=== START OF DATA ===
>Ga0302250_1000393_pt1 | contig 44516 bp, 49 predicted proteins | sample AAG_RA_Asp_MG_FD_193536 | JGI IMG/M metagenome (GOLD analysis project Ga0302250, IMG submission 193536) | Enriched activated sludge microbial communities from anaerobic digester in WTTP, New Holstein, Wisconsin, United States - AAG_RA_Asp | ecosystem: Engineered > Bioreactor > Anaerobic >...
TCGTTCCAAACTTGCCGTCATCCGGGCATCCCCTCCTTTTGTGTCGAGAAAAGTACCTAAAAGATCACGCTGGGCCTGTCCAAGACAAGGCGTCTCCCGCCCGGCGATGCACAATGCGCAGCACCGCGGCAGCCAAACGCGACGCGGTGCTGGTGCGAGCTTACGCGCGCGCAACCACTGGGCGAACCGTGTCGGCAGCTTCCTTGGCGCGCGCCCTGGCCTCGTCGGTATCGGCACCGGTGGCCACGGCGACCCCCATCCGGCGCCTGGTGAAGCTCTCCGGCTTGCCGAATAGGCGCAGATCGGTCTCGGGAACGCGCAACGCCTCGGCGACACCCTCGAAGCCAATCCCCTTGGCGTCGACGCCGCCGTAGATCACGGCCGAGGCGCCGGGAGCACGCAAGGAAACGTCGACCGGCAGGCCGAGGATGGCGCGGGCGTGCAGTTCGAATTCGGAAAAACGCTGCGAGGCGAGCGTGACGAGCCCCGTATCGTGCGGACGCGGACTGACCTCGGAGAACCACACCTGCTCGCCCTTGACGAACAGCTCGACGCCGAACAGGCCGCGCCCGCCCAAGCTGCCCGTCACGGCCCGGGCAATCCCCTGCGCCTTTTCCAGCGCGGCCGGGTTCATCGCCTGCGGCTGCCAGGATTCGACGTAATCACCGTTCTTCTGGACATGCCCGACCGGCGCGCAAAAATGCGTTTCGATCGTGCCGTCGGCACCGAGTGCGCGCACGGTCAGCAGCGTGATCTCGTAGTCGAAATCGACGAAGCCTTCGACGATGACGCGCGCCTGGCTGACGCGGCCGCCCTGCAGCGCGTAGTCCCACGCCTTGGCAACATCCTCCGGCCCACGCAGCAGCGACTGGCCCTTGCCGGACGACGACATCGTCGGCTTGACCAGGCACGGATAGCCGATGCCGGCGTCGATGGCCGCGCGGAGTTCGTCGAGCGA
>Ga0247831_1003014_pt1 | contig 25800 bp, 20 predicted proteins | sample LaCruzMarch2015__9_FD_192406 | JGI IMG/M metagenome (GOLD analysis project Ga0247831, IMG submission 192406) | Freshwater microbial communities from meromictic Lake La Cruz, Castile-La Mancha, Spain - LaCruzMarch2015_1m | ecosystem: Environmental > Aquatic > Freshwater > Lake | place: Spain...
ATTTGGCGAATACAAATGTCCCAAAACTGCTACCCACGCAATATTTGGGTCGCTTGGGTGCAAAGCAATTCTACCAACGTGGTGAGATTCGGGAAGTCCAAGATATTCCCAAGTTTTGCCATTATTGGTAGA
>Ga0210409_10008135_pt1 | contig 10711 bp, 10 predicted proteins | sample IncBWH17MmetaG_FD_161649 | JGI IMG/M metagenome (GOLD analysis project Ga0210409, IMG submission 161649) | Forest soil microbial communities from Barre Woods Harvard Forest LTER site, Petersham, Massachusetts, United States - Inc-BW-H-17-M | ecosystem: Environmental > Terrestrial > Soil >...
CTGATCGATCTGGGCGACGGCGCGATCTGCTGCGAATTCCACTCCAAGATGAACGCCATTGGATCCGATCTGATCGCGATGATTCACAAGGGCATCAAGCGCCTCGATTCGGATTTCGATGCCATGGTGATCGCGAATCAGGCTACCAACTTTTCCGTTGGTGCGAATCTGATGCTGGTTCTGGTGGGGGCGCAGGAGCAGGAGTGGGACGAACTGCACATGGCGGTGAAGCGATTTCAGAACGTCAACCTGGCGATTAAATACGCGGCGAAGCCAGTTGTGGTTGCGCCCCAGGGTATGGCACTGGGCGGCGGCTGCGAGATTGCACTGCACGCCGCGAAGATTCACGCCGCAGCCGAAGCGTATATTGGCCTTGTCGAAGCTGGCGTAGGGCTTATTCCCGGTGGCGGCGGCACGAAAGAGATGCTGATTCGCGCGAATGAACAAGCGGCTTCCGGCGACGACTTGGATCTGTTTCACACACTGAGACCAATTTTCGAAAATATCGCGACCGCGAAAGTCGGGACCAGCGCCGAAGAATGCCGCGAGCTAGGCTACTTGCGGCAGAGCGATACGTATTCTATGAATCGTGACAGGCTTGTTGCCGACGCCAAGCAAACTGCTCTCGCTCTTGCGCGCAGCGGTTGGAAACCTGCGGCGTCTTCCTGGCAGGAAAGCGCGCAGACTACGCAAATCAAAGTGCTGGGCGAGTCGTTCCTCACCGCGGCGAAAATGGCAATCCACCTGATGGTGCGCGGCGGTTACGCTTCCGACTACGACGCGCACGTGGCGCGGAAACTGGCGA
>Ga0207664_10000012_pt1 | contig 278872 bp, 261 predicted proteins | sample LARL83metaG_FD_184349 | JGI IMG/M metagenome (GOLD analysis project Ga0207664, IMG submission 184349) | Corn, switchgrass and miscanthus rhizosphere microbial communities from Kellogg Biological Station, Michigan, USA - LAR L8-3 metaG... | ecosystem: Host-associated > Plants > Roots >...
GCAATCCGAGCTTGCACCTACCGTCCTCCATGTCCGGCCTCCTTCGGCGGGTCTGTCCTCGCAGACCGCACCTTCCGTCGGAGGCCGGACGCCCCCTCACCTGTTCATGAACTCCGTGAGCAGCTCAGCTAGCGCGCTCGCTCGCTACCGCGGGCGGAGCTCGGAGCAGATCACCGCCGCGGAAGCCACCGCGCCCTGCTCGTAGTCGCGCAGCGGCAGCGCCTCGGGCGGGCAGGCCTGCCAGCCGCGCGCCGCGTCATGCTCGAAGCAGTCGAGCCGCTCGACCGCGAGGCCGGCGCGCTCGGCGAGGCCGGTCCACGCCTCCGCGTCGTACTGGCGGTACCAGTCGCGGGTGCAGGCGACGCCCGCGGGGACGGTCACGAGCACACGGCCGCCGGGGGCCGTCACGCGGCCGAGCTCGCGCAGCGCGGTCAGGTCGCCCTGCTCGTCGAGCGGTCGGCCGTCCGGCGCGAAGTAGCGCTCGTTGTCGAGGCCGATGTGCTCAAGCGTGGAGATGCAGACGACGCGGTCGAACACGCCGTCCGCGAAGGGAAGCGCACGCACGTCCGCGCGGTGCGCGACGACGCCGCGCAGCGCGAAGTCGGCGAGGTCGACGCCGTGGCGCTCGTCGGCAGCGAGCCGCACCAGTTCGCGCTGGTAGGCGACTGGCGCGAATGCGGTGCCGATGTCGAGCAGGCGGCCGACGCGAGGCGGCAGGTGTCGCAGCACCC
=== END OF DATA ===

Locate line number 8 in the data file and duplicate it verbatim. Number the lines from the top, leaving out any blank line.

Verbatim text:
GCAATCCGAGCTTGCACCTACCGTCCTCCATGTCCGGCCTCCTTCGGCGGGTCTGTCCTCGCAGACCGCACCTTCCGTCGGAGGCCGGACGCCCCCTCACCTGTTCATGAACTCCGTGAGCAGCTCAGCTAGCGCGCTCGCTCGCTACCGCGGGCGGAGCTCGGAGCAGATCACCGCCGCGGAAGCCACCGCGCCCTGCTCGTAGTCGCGCAGCGGCAGCGCCTCGGGCGGGCAGGCCTGCCAGCCGCGCGCCGCGTCATGCTCGAAGCAGTCGAGCCGCTCGACCGCGAGGCCGGCGCGCTCGGCGAGGCCGGTCCACGCCTCCGCGTCGTACTGGCGGTACCAGTCGCGGGTGCAGGCGACGCCCGCGGGGACGGTCACGAGCACACGGCCGCCGGGGGCCGTCACGCGGCCGAGCTCGCGCAGCGCGGTCAGGTCGCCCTGCTCGTCGAGCGGTCGGCCGTCCGGCGCGAAGTAGCGCTCGTTGTCGAGGCCGATGTGCTCAAGCGTGGAGATGCAGACGACGCGGTCGAACACGCCGTCCGCGAAGGGAAGCGCACGCACGTCCGCGCGGTGCGCGACGACGCCGCGCAGCGCGAAGTCGGCGAGGTCGACGCCGTGGCGCTCGTCGGCAGCGAGCCGCACCAGTTCGCGCTGGTAGGCGACTGGCGCGAATGCGGTGCCGATGTCGAGCAGGCGGCCGACGCGAGGCGGCAGGTGTCGCAGCACCC